In one district in the city of Xi’an, the authorities are allowing residents to leave their homes only once every three days to shop for food and other essentials. The shopping may not take longer than two hours.
Tens of millions of other people are living in places where local officials have “encouraged” neighborhoods to restrict people’s ability to leave their homes.
Japan said 500 people would be released from cruise ship, even after more infections were confirmed.
About 500 people will be released on Wednesday from a quarantined cruise ship that has been a hot spot of the outbreak, Japan’s health ministry said, but confusion about the plan was widespread.
The ministry said only those who had tested negative and were asymptomatic would be allowed to leave the Diamond Princess, which has been moored off Yokohama since Feb. 4.
The authorities said 2,404 people on the ship had been tested for the virus, and earlier in the day, the ministry announced that 88 additional infections had been confirmed. That brought the total on the ship to 542.
Australia plans to repatriate about 200 of its citizens who aboard the ship on Wednesday, and other countries have similar plans. Japanese officials did not say whether any of those people were among the 500 who will be allowed to disembark.
The release coincides with the expiration of a two-week quarantine imposed on the ship, but it was not clear if that was the reason for letting people go. More than 300 Americans were released this week before that period was completed.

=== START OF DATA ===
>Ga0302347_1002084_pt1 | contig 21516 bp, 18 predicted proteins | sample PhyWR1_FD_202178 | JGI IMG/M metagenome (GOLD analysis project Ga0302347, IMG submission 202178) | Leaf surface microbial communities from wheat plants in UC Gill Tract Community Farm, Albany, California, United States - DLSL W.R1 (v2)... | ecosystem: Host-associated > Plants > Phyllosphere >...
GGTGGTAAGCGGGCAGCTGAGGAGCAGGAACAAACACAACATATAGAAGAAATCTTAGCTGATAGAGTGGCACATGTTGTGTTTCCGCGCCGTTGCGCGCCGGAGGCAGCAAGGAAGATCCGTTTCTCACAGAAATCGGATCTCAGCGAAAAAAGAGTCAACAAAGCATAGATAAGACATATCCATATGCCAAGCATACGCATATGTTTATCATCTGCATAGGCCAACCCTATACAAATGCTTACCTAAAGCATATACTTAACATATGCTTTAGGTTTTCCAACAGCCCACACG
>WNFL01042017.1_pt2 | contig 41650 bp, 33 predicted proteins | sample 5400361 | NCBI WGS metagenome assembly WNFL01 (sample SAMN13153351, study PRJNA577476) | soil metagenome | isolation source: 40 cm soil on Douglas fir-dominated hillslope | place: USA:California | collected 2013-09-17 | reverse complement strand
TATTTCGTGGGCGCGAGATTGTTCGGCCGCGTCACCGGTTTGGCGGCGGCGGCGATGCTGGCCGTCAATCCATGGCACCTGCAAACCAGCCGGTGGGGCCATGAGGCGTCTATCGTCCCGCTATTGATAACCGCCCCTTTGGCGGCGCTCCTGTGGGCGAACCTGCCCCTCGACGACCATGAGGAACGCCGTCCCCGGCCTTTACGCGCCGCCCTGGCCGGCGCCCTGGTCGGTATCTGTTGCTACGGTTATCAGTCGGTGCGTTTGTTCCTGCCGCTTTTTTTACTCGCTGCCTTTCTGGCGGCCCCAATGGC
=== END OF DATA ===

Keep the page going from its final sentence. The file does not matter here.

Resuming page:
Some public health experts say that the 14-day isolation period makes sense only if it begins with the most recent infection a person might have been exposed to — in other words, new cases mean a continuing risk of exposure and should restart the quarantine clock.
In addition, many infected people have tested negative initially, only to test positive days later, after becoming sick. The Japanese announcement suggested that Japanese people who are released will not be isolated, a decision officials did not explain.
The director of a hospital in Wuhan, the Chinese city at the center of the epidemic, died on Tuesday after contracting the new coronavirus, the latest in a series of medical professionals to be killed in the epidemic.
Liu Zhiming, 51, a neurosurgeon and the director of the Wuchang Hospital in Wuhan, died shortly before 11 a.m. on Tuesday, the Wuhan health commission said.